Currently, this is one of the most efficient process to lessen mycotoxins. As mycotoxins usually latch onto dry beans, a wet process makes it more difficult for them, and as such wet processed coffee beans contain less mycotoxins.
Along with the wet-processed, you should also choose roasted beans: roasting the beans kills molds that produce mycotoxins. In one study, it was shown that roasting reduced the levels of Ochratoxin A by 50%!
Choose beans from higher elevations.
To reduce moldy beans, consider the environment where the coffee is grown. As mold is less apt to grow at higher elevations, buying beans that have been harvested from the mountains can help decrease the amount of toxins in your coffee.
Central America beans from the mountains are a good choice.
Choose Arabica over Robust.
Larger companies like Folgers or Starbucks often use robusta beans in their coffee, as they contain some of the highest amounts of caffeine. However when scientists analzyed coffee beans, they found that robusta beans were also some of the moldiest beans (which is ironically why they also contain more caffeine: a natural defense against mold).
Arabica beans in contrast, were studied to be the least moldy. If you want to minimize toxins and molds, choose arabica instead.
Don’t buy coffee blends
Coffee blends are coffee beans that are mixed from multiple areas. The problem with this is that you have almost zero guarantee of where your coffee actually comes from, and you’re more likely to get cheaper beans with mold.
Instead of buying from major brands that mix their coffee beans, buy your coffee from single origins, ensuring the quality.
Do not drink instant or decaffeinated coffee.
For those of you who drink decaf, I urge you to switch to another beverage instead.
Decaffeinated coffee beans are at higher risks for mycotoxins, as they don’t contain caffeine: the substance that protects coffee beans from the growth of mold and mycotoxins. Additionally, the process to remove the caffeine from the coffee beans involves high amounts of chemical solvent, usually dichloromethane (aka: methylene chloride).
This chemical solvent is so powerful, that skin contact can lead to burns and it’s advised against inhalation. It’s also believed that long term exposure can cause damage to internal organs and even memory loss.
Instant coffee (like Nescafe) also contains significantly more mycotoxins from roast beans, as they are heavily processed.
To put it simply, you really shouldn’t be drinking this stuff!
Buy whole beans and grind your coffee fresh.
Did you know Louis XV actually grew his own coffee beans on the Versailles Palace grounds? According to literature, he handpicked the beans, roasted them, and ground them himself. Serious coffee aficionado…but he was doing it right!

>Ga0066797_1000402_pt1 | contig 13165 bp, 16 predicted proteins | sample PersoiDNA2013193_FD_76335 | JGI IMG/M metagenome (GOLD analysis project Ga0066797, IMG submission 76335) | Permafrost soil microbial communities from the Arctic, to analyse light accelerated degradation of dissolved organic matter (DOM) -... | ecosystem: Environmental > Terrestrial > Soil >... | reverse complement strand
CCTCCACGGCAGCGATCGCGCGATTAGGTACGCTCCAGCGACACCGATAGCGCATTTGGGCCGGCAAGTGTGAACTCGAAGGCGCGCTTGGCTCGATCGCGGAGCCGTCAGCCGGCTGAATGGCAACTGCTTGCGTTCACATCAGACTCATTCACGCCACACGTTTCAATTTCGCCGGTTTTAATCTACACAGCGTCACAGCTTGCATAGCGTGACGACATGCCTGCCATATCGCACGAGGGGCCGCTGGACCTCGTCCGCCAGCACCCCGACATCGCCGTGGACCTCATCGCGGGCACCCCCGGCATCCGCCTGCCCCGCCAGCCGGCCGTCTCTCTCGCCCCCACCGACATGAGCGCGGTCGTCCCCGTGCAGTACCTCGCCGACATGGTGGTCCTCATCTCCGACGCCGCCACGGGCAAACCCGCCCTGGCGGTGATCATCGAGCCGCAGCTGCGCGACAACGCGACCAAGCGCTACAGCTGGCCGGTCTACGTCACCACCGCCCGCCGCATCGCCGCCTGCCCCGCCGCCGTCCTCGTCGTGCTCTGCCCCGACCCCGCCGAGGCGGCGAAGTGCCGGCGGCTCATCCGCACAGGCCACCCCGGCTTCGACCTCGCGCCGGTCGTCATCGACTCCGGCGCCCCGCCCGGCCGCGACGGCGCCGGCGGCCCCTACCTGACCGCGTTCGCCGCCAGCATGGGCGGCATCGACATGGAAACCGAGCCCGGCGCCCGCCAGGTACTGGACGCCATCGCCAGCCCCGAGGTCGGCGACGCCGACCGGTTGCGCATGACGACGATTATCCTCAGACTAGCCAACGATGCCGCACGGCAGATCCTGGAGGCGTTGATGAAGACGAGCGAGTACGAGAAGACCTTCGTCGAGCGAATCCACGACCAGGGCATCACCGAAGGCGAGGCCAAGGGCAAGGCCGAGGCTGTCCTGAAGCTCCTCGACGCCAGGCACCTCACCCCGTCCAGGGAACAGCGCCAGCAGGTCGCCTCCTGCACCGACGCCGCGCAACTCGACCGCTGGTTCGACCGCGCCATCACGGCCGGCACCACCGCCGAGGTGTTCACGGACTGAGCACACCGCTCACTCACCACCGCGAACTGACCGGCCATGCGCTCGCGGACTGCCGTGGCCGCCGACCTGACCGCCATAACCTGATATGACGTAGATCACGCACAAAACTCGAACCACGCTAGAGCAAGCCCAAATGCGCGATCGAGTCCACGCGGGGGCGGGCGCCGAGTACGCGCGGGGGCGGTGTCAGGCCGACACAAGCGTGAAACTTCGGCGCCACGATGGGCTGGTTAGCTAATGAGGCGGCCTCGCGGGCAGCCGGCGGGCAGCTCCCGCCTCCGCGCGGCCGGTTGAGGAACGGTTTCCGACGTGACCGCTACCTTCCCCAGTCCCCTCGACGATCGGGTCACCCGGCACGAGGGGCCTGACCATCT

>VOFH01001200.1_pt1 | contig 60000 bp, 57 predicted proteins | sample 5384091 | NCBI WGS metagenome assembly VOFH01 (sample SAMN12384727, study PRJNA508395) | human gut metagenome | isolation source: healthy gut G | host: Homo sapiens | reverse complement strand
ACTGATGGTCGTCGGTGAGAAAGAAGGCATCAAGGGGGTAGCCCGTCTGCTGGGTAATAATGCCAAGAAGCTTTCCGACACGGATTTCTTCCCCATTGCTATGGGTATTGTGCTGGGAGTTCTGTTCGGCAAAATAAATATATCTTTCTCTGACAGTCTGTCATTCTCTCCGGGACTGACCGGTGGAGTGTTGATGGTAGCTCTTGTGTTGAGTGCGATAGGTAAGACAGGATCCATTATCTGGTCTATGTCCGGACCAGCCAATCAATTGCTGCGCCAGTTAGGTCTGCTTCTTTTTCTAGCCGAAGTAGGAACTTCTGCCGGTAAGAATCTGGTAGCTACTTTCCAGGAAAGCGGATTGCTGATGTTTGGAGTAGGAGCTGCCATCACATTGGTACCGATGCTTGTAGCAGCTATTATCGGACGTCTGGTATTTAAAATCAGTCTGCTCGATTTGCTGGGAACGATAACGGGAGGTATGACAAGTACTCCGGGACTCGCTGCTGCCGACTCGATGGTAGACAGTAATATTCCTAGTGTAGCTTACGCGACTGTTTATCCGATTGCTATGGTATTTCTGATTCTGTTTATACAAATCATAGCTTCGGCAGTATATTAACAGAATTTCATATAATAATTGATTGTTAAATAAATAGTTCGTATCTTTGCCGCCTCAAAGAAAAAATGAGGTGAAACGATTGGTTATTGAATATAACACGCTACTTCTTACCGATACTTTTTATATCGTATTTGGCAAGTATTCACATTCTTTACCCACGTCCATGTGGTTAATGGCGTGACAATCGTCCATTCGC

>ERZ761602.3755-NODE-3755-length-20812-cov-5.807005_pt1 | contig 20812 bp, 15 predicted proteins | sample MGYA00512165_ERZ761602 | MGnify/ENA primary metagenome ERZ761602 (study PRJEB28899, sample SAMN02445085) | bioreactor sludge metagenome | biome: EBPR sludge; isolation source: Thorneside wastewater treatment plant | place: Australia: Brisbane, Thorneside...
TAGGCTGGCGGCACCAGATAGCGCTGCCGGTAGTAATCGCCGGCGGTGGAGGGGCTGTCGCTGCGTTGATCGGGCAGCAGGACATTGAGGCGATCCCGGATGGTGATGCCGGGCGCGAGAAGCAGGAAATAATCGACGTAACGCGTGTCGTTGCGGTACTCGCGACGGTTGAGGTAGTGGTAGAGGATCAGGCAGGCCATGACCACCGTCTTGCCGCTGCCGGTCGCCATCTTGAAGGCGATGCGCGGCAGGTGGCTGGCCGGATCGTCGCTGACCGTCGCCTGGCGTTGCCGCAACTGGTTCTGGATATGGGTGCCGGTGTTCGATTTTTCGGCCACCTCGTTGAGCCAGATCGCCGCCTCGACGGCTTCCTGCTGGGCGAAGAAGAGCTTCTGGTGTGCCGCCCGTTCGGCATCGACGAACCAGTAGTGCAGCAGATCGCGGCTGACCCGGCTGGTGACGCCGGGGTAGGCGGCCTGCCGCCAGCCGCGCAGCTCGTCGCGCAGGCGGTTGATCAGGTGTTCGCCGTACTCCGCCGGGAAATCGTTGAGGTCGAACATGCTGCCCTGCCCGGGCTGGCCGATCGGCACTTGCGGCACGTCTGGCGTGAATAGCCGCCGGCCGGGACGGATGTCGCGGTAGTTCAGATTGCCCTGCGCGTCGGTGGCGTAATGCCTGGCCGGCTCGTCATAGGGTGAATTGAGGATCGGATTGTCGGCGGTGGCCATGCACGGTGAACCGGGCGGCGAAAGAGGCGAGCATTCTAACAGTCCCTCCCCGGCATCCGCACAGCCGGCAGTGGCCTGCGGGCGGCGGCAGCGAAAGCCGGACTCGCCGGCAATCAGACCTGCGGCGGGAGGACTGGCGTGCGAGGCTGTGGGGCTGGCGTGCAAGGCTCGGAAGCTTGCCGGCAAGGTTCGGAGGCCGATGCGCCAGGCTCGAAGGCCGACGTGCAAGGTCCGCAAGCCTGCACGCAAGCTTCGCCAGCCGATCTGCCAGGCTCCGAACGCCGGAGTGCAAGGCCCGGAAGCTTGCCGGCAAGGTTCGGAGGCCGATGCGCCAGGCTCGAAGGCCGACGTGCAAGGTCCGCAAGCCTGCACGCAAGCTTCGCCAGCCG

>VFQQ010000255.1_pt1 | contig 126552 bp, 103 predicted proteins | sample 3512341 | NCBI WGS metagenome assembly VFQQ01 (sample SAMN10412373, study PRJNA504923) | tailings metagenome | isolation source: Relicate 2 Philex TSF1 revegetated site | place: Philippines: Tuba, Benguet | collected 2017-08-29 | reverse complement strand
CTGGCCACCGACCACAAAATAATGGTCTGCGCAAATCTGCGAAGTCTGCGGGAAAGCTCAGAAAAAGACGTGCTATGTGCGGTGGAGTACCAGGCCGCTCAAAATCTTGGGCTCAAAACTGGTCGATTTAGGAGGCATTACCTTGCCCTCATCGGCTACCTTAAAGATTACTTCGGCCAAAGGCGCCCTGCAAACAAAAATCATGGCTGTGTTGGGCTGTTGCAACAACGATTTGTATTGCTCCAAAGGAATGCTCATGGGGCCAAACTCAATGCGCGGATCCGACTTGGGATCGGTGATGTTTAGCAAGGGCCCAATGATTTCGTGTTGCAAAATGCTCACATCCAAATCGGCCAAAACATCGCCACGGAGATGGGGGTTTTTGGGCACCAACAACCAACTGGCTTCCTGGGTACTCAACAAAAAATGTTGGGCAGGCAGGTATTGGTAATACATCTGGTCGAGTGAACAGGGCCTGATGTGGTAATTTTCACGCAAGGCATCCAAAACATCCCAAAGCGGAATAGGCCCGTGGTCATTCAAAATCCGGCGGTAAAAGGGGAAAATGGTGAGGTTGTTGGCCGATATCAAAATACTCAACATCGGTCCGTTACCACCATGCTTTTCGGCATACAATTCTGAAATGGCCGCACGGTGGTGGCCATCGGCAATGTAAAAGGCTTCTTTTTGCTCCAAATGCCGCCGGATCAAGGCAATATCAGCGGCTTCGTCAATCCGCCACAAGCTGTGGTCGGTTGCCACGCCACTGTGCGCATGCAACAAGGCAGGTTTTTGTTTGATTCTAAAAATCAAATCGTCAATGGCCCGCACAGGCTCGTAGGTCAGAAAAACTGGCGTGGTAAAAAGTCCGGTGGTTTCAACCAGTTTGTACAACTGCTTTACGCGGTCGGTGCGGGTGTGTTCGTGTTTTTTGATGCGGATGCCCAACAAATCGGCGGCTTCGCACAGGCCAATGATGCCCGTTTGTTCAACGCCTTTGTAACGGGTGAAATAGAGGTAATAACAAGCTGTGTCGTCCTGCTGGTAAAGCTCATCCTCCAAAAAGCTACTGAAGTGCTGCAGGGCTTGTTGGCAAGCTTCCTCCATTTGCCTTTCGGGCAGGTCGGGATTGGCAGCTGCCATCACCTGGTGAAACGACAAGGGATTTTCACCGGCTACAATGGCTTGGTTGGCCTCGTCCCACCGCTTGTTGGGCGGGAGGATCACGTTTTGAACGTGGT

Not many of us give thought to how our coffee is made, but the way that you prepare it really makes a difference. Molds and toxins are more apt to grow in stale coffee, so it’s best to buy the whole bean and grind your coffee fresh.
Thankfully it’s no longer as complicated as Louis’s way in the palace. You can find electric or mechanical grinders at almost any department store (kitchen section), IKEA or online.
What coffee to buy?
Here are 2 types of coffee that meet all the above requirements, and that I’ve personally been using to start the day!
1. Kicking Horse Coffee: Click here to see reviews.
√ Mountain grown in Canada
√ Whole bean
√ Arabica bean
2. Cumbia Huila Coffee: Click here to see reviews.
√ Mountain grown in Columbia
√ Whole bean
√ Arabica bean
Should you drink coffee?
When my eczema was at it’s worst, I stopped drinking coffee as to not put any potential stress on my body. I did this because I had many of the above symptoms, and wanted to give my body a break.
Later, when I began to re-introduce coffee, I realized that it wasn’t the caffeine that was initially hurting me, but rather my toxin-loaded coffee beans! After switching to a better coffee, I no longer have any of the negative side effects. I’m fully alert and inspired in the morning, don’t experience the afternoon caffeine crashes, and don’t suffer symptoms such as anxiety or stress. Best part? It hasn’t triggered any eczema breakout.
The change is night and day!
Do the Coffee Test above, if you suspect that caffeine is triggering your breakouts.
If you experience negative symptoms, then you can either stop drinking coffee altogether for a couple of weeks, and later re-introduce it to see how you feel, OR try switching to a better coffee with less toxins and molds.
As mentioned in the beginning, most people might just be reacting to the toxins in the coffee bean, and not the actual caffeine itself. There are many health benefits to drinking coffee, so if you’re not sensitive to caffeine, then don’t be afraid of having it!
If you want to drink coffee without triggering your eczema, choose a toxin-free one.
If you’re constantly ingesting toxin-loaded coffee, it can become a trigger for your eczema. Consuming high amounts of toxins and molds in coffee can lead to high levels of inflammation in your body, along with feelings of chronic stress, anxiety, and digestive gut issues that may cause your body to react in symptoms such as eczema.